Thursday, February 20, 2014

Olympians Target Children for their Food Industry Sponsors

One of the most obvious reasons for the food industry to partner with sport is to help deflect blame for diet and weight related illnesses away from their products and onto inactivity. But there's another reason they get involved - to reach impressionable children (often younger than those they claim not to target) and create lasting emotional brand attachments.

For instance a few months ago ParticipACTION offered up their sponsor Coca-Cola (yup, Coca-Cola is ParticipACTION's largest sponsor and to date has given them $10 million) the opportunity to send their brand ambassadors out to meet kids. It was called a "Teen Challenge" but looking at Coca-Cola's promotional video of the event (screengrab up above, video linked here), it would seem teens were not the predominant attendees.

And in comes Coca-Cola branded Patrick Chan, a highly charismatic figure skating Olympic hero to brighten up their days.

Same goes for a Coca-Cola branded Olympian speedskater Marianne St-Gelais,

And here's Coca-Cola branded BMX Olympian biker Sarah Walker at a Let's Move 60 event.

But it's not just smiles given out at these sorts of food industry sponsored charitable sport events. Here's an email from someone who wishes to remain nameless describing their recent trip to a Coca-Cola sponsored, Olympian attended, event. But before we get to their description, here's a photo from the Coca-Cola press corp that accompanied their headline, "Fruit and Veggie Fest Teaches Children About Healthy Living"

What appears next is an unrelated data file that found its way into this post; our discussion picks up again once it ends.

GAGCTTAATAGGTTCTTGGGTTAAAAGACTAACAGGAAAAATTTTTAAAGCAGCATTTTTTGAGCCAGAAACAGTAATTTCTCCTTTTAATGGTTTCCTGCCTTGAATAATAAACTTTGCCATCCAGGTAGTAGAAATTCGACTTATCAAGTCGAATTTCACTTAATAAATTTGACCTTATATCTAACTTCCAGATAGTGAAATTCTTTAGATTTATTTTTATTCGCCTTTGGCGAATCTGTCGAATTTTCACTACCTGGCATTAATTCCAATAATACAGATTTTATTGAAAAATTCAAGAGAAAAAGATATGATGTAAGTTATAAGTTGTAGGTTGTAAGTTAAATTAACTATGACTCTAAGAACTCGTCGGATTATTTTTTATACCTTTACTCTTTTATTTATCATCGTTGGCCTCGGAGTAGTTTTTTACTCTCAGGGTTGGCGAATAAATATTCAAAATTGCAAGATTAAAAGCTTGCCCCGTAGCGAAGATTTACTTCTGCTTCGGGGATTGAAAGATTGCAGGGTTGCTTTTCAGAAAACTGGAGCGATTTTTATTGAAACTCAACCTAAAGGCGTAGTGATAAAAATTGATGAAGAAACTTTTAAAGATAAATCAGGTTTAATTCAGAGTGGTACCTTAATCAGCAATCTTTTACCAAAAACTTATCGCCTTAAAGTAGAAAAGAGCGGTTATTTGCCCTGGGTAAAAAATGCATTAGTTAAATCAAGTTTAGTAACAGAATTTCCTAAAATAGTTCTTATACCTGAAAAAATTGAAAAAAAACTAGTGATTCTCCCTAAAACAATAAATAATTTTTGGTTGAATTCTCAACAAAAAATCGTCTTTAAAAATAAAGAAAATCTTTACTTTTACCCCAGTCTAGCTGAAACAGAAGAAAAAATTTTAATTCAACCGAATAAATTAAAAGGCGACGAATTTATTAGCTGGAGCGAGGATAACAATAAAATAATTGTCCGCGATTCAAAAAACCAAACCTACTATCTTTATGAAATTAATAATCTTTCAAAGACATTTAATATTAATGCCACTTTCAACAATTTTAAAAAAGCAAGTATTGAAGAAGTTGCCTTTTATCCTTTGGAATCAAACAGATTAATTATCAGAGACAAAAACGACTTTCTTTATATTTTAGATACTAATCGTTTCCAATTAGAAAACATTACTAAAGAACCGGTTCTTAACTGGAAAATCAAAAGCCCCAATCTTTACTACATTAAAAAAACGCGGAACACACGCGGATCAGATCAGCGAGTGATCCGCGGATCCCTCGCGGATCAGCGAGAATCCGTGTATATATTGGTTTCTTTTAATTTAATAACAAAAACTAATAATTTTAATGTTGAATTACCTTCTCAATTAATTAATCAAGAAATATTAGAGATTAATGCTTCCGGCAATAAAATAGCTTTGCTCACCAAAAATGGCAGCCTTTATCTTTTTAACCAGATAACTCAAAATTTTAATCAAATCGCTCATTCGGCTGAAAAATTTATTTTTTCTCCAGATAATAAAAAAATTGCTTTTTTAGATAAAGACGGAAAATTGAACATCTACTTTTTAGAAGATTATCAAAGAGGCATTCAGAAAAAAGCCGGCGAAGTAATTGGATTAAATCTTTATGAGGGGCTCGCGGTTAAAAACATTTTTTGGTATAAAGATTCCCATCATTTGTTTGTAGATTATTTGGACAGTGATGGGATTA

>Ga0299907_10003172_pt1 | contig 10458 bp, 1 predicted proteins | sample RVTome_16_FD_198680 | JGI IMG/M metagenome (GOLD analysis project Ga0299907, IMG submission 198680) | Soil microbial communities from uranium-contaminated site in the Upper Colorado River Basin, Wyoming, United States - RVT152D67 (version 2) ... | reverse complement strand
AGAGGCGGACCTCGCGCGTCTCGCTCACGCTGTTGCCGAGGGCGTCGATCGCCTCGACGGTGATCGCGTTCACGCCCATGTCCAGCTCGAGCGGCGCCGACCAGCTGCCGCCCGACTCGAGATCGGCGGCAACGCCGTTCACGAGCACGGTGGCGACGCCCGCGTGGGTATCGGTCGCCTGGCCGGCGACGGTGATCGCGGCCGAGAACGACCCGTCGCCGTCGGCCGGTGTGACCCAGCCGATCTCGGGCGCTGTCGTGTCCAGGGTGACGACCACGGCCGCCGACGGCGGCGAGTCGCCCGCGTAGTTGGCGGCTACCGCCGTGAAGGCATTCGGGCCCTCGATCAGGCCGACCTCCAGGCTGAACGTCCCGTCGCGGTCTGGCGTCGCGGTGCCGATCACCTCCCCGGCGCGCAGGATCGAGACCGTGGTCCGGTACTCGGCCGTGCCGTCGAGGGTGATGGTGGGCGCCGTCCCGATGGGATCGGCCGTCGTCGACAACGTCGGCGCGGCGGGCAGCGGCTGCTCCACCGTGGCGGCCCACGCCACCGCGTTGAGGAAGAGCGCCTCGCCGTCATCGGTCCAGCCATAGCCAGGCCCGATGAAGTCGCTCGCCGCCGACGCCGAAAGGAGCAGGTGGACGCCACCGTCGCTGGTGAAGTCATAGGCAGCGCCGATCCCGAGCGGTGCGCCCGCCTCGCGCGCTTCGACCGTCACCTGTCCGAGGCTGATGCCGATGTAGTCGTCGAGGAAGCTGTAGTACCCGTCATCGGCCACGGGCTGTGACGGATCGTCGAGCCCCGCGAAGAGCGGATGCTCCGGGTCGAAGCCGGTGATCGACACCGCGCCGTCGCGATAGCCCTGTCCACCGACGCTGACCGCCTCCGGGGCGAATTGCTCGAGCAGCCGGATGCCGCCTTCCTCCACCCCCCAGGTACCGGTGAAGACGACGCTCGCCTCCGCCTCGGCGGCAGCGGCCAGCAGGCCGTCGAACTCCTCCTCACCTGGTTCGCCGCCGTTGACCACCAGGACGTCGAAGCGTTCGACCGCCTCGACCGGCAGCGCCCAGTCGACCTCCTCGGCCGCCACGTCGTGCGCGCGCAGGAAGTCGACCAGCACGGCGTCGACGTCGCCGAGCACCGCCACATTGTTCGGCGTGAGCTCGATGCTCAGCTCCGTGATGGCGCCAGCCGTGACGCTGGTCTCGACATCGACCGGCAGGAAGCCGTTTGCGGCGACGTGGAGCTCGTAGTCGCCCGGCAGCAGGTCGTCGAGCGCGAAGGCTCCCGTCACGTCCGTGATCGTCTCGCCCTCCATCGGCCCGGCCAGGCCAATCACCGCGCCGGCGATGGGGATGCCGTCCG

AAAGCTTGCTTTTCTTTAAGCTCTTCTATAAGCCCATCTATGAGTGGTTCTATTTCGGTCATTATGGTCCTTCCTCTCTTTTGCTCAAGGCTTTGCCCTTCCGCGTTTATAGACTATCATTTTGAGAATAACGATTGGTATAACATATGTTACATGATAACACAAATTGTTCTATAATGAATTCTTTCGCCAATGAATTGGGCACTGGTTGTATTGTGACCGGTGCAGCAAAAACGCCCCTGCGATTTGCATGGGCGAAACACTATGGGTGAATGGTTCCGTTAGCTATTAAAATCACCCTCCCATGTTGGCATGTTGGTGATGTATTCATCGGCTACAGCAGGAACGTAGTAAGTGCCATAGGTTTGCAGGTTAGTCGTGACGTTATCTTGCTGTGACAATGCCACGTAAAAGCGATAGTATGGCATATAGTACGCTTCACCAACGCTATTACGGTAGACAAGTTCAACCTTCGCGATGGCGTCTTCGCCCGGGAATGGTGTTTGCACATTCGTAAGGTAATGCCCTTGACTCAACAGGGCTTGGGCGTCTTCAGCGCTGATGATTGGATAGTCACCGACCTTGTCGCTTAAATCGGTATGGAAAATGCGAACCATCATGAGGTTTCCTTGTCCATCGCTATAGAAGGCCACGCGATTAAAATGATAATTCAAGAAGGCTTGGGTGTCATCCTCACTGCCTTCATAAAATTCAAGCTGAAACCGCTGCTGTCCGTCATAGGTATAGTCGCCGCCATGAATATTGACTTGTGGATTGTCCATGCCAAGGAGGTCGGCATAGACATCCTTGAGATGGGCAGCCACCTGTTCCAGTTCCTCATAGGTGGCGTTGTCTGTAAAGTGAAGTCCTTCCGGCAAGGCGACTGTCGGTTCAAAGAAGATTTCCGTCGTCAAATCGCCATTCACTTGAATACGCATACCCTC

Looks and sounds great, right?

Here's that non Coca-Cola paid for coverage of the event I mentioned receiving,
"Dispatch from the Coke’s Health and Wellness Promotion:

I just was required to take a group of kids to a Coca Cola-sponsored Fruit and Veggie Festival. The other partners were Boys and Girls Clubs of America and Wellpoint. The event started with a welcome which featured:

  • Key message: Eat lots of fruits and veggies kids
  • Olympic athletes: One who is also a Coca-Cola executive and the other was Gale Devers, Olympic gold medalist.
  • A thank you to Coca-Cola.
The kids were engaged in an obstacle course, zumba, crafts, and fruit and veggie snack making tables. There were also 4 food trucks handing out tastings of vegetarian tacos and sandwiches. The kids were also served Dasani Water and neon-blue Powerade Zero.

After a significant amount of eating, and a small amount of physical activity, the youth exited with bags of trinkets and water bottles, an 8-inch Subway sandwich, and more bottled Dasani and Powerade.

The small crowd of black and latino children was very well documented by photographers and videographers.

I am pretty sure the kids didn't leave the event with a message of “Eat and drink less.” I am sure there was atleast 1000 calories provided to each child in a 2 ½ hour period.

In fact, I believe the message they existed with was stuff your face, and then some, and wash it down with Coke products was reinforced.